The Aesthetics of Music and Sound thus benefits from the geographical proximity of the three Danish institutions SDU (which also has a campus in Esbjerg), AUE and SMKS, each of which contribute substantially to the work being done in the program. Throughout the history of the program, there has also been substantial cooperation with other institutions as well – both in Denmark and abroad – and a large number of exceptionally versatile and experienced people have shared in each other’s work and expertise in the context of NTSMB, and continue to do so also through the online journal JMM: The Journal of Music and Meaning [3] and NNIMIPA [4] where the latter are also based at IKV-SDU. A continually growing list of international network partners is kept up-to-date on this site on the "Links" page


[1] Abbreviation of the Danish Netvćrk for Tvćrvidenskabelige Studier af Musik og Betydning; please see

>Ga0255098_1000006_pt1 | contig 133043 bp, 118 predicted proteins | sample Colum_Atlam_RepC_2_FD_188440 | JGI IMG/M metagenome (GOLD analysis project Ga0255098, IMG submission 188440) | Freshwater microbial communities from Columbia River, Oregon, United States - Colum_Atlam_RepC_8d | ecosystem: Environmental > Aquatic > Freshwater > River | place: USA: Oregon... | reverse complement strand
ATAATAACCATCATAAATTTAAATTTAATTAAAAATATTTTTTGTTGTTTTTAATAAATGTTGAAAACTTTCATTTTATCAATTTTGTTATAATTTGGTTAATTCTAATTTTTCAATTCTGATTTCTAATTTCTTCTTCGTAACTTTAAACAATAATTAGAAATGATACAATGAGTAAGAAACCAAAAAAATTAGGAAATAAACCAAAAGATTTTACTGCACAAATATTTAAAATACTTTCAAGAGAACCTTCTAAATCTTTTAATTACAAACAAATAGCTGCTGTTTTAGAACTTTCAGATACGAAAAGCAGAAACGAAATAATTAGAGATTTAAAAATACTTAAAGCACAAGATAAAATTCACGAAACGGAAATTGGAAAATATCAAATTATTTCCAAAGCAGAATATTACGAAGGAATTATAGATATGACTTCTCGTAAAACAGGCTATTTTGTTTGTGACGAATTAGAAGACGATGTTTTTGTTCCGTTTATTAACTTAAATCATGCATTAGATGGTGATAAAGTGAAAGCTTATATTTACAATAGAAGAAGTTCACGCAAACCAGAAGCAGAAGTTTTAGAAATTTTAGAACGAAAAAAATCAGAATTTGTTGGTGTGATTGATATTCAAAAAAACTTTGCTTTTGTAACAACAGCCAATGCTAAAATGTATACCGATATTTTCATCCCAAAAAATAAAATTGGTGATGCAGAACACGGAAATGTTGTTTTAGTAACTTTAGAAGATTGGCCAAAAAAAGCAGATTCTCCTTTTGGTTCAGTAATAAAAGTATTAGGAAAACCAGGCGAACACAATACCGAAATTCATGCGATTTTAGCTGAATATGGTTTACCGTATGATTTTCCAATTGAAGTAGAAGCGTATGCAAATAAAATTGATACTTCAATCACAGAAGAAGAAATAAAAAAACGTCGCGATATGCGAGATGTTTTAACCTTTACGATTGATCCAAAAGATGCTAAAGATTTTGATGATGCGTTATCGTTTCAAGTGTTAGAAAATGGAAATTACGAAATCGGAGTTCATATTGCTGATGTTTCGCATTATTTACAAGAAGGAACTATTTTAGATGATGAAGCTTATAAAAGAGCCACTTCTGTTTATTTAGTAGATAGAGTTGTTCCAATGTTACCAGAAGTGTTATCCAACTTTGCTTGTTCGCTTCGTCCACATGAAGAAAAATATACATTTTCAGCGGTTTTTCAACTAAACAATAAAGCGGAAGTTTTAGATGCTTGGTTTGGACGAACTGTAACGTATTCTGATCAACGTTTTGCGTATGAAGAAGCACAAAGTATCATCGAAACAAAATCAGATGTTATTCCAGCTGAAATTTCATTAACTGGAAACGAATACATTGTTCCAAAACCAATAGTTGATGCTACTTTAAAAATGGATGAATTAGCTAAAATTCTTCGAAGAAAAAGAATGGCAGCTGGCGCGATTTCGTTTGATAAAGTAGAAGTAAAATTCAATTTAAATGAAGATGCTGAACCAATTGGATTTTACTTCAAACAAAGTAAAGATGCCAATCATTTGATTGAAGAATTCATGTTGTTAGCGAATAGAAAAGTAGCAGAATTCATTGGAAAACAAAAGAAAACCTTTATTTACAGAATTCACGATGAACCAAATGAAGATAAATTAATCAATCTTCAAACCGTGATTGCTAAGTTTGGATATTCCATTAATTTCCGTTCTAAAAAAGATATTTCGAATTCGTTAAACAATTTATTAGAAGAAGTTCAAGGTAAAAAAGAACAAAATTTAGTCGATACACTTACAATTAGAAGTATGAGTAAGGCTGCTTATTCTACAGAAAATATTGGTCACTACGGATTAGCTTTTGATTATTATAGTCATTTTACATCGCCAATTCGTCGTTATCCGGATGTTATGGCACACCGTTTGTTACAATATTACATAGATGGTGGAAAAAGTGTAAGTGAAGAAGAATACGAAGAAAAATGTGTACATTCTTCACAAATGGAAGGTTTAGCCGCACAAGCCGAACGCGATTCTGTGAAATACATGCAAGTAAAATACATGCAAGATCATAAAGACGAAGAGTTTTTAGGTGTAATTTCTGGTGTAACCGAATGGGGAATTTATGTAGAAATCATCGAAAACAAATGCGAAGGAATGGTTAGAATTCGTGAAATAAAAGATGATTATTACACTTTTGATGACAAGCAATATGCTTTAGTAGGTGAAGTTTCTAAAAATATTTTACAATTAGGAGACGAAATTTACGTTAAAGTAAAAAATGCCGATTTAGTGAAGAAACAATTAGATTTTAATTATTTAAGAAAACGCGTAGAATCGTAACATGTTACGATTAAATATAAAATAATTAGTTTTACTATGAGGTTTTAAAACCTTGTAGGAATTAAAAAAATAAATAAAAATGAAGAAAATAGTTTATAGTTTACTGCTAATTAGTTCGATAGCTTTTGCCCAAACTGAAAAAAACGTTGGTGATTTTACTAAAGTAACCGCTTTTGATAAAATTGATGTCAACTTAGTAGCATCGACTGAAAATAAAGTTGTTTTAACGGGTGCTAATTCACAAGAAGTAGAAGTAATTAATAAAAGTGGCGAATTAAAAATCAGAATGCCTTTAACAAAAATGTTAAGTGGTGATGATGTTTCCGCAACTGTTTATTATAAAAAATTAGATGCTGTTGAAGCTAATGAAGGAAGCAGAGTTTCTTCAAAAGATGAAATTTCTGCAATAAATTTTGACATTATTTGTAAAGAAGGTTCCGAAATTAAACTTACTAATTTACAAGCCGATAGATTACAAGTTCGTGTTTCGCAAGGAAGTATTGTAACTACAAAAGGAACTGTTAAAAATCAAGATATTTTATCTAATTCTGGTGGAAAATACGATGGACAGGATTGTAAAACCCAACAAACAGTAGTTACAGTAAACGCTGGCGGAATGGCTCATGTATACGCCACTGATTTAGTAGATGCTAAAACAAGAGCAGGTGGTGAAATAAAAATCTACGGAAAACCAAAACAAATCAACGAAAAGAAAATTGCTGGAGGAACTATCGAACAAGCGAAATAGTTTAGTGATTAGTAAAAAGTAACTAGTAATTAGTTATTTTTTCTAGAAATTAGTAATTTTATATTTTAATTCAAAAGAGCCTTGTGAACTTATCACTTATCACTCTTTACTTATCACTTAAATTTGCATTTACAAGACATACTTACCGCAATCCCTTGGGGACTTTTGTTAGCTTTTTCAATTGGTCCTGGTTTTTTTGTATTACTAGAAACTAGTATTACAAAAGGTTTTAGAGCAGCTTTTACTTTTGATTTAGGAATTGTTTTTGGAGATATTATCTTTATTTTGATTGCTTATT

[2] For more information on Tere Vadén, see the tab “People”.

[3] A peer reviewed Internet journal initiated by the NTSMB; please see

[4] Nordic Network for the Integration of Music Informatics, Performance and Aesthetics; please see











Department for the
Study of Culture




Research Director for 

The Performances of

Everyday Living

Coordinator for

The Aesthetics of

Music and Sound


Editor and Webmaster for

Cynthia M. Grund





PLEASE NOTE: During the month of March 2015 and possibly extending into April/May 2015, heavy construction will be taking place on this website behind the scenes as it "migrates" to new editing software. Please be patient with us during this period if occasionally some pages take on a strange appearance, or if updating seems to be a bit erratic. All efforts will be made to maintain the integrity of the page with the schedule for the seminar series Topics in the Aesthetics of Music and Sound: Mostly Metal here, but it will nevertheless be a good idea also to keep an eye on our Facebook group here and the regularly occurring announcements of events on it during this period. Thank you for your patience!